The pandemic has forced us into isolation and created an unknown future, but it has also revealed the fallacy of some of our arguments for keeping the old ways, and revealed immediate benefits of doing things differently. The crisis arrived just at a time when video conferencing and e-learning technology was becoming affordable and up to the task, and universities and schools will not be able to put the genie back in the box.
On the other hand, we have quickly found the value of human interaction and community among work colleagues and fellow learners, and the pain of isolation. However, how we access this support may no longer involve having to find a parking on Basement 4 after a one-hour commute. Uniquely human skills – empathy, curiosity, intuition – will increase in value, boosting the augmentation camp in the AI-symbiosis debate and showing the limits of automation. Previously undervalued roles – nurses, teachers, carers, shelf stackers - will be recognized as vital for the preservation of society. The concept of key workers has changed and expanded overnight.
The role of the state
The ways in which citizens, institutions and governments have responded to the crisis will have lasting impacts on the role and nature of governments. The era of “small government” will come to an end. Centrally planned economies such as China appear to have been better able to organize to meet the crisis. Federal states such as the United States have been shown to be slow to respond. Late stage capitalism has been shown to be insufficient to meet our needs after 20 years of economic and social shocks. Monetary policy has run out of runway in Europe, Japan and elsewhere, and there will need to be a renewed focus on fiscal policy.
In the same way as post WWII, we may see bigger and much more widely accepted changes to the welfare system to manage future disaster. There is likely to be more investment in science and technology that supports public health, and inequality will be less tolerated. Nationalization of the UK railway is a case in point – in time of crisis, a socialist action becomes acceptable to the conservative electorate. It’s fair to say that politicians on all sides probably accept a nationalized railway gives us lower prices, more efficiency from better data sharing and enhanced operational planning. A nationalized service will require a digital overhaul to reap the potential benefits.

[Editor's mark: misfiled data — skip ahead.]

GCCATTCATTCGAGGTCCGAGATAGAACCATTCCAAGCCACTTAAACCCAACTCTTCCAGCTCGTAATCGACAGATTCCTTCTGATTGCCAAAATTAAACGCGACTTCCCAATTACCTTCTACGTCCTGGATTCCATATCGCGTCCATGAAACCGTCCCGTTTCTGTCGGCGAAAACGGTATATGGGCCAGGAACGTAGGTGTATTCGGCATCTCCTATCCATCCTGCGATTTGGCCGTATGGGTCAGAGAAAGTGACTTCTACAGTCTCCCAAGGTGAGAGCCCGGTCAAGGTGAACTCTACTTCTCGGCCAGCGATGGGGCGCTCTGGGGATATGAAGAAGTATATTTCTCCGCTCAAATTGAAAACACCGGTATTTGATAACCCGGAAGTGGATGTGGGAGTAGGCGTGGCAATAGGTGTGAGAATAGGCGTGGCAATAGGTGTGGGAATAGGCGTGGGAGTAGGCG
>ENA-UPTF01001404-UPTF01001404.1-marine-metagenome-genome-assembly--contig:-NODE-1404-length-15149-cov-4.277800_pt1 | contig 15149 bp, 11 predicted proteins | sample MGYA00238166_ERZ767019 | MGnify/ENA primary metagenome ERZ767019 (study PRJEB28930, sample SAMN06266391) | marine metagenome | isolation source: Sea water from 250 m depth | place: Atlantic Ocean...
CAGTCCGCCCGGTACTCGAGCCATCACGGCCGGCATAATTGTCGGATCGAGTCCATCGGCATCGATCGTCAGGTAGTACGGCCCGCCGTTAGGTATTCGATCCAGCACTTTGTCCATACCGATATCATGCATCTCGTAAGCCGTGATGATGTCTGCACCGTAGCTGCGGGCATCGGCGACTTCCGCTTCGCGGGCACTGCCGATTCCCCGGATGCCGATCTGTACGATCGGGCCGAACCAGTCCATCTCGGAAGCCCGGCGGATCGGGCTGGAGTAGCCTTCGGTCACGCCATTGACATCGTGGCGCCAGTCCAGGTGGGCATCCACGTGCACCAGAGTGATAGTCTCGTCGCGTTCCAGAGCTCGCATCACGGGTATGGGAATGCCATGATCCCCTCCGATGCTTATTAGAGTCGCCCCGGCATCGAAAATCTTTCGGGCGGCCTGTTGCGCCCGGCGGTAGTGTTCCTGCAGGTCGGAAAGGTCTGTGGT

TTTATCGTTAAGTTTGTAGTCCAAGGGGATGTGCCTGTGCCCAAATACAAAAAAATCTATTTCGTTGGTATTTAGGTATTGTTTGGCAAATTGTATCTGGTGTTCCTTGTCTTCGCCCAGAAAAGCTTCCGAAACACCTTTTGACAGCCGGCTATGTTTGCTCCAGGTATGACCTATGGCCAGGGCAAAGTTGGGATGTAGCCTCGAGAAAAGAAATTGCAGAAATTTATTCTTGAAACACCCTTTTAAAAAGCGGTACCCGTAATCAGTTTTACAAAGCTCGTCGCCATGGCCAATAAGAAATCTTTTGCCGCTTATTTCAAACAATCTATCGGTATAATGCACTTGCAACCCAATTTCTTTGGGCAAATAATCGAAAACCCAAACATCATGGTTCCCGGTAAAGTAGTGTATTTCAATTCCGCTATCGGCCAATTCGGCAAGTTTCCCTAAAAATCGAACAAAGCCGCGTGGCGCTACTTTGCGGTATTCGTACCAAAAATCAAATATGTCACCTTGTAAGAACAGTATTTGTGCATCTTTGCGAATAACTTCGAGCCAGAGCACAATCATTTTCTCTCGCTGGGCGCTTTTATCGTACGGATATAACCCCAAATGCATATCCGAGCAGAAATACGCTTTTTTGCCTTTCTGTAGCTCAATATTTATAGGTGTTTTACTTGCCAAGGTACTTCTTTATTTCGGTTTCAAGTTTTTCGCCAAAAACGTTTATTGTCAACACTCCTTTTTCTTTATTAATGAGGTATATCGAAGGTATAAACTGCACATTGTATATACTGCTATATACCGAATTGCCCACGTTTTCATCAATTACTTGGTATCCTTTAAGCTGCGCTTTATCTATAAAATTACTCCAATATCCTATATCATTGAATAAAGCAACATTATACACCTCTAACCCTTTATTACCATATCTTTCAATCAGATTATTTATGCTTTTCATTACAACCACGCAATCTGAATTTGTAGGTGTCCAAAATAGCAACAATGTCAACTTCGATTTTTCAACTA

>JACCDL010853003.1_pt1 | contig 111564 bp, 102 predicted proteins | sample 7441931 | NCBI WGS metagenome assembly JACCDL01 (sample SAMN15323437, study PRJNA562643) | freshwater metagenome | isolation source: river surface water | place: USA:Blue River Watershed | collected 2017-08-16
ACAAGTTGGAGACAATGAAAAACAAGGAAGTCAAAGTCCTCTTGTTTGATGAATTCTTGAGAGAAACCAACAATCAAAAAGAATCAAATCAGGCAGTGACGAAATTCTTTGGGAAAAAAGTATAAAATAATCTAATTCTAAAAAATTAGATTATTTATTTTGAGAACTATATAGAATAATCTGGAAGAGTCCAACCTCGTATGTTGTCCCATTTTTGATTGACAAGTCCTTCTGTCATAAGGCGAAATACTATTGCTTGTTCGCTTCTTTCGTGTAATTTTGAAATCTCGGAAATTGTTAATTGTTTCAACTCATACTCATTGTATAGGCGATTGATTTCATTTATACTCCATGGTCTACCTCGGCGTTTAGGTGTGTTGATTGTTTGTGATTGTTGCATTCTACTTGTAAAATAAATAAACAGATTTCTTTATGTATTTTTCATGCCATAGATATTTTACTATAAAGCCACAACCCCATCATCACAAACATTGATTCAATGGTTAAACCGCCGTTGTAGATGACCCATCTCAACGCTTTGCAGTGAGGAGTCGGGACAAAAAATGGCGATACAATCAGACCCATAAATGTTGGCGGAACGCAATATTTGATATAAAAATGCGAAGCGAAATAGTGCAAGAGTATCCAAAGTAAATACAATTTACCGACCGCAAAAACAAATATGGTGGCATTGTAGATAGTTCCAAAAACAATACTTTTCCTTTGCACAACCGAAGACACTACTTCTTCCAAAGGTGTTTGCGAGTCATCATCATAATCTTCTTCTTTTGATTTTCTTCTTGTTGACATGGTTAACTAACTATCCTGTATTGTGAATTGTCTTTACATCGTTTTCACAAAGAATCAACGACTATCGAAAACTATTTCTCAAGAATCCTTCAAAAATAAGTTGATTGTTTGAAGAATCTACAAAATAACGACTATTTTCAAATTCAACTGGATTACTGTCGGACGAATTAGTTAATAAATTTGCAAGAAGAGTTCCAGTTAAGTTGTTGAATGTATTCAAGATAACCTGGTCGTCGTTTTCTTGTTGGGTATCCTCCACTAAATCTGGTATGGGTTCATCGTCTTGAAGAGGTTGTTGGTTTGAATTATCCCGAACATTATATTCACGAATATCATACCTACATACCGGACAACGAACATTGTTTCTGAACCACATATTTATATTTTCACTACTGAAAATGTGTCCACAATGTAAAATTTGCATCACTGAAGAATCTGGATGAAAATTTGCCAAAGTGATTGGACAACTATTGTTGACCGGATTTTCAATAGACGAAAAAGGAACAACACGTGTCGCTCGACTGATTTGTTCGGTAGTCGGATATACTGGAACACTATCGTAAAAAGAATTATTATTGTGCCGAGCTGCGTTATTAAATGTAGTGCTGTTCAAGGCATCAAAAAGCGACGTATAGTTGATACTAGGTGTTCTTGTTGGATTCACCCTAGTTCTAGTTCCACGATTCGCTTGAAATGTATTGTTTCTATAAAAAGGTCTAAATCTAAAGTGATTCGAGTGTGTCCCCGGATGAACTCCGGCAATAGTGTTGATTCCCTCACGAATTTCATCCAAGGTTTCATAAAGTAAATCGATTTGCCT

Some states are making a compelling case for unprecedented surveillance, using biometrics, to control the pandemic. How companies respond to government demands may determine the future state, since emergency measure have a habit of becoming permanent. Whether this happens in specific countries will depend on the strength of democratic institutions and civil society advocacy. Trust and data are a big factor in the response to the disease and there has been a credibility gap in the data the public has been given. There are too many reports of really sick people not being tested. Data can be used to empower people to take appropriate action, and companies can look for ways to support this.
The crisis is likely to put corporate responsibility under the microscope. It has come as a shock to many that some household brands appear to lack basic levels of resilience - some national institutions only have enough cash to last a couple of months. This will accelerate audit reform and we may see more and more regulations introduced relating to minimum capital requirements for all big companies, along the lines that are already in place in Financial Services. At an individual level, the response of some brands – whether they took the best decisions for the safety or customers and staff – are likely to have lasting effects on their reputation.
The longer the crisis continues, the more unlikely it is that we will ever return to business as usual. The disruptive effects of technology and data in the last decade have already promoted the digital-ready “thrivers” and exposed those lagging behind, the barely “survivors”. That process will accelerate and those left behind simply cannot survive. Companies should begin immediately to prepare for the new normal. And not look back.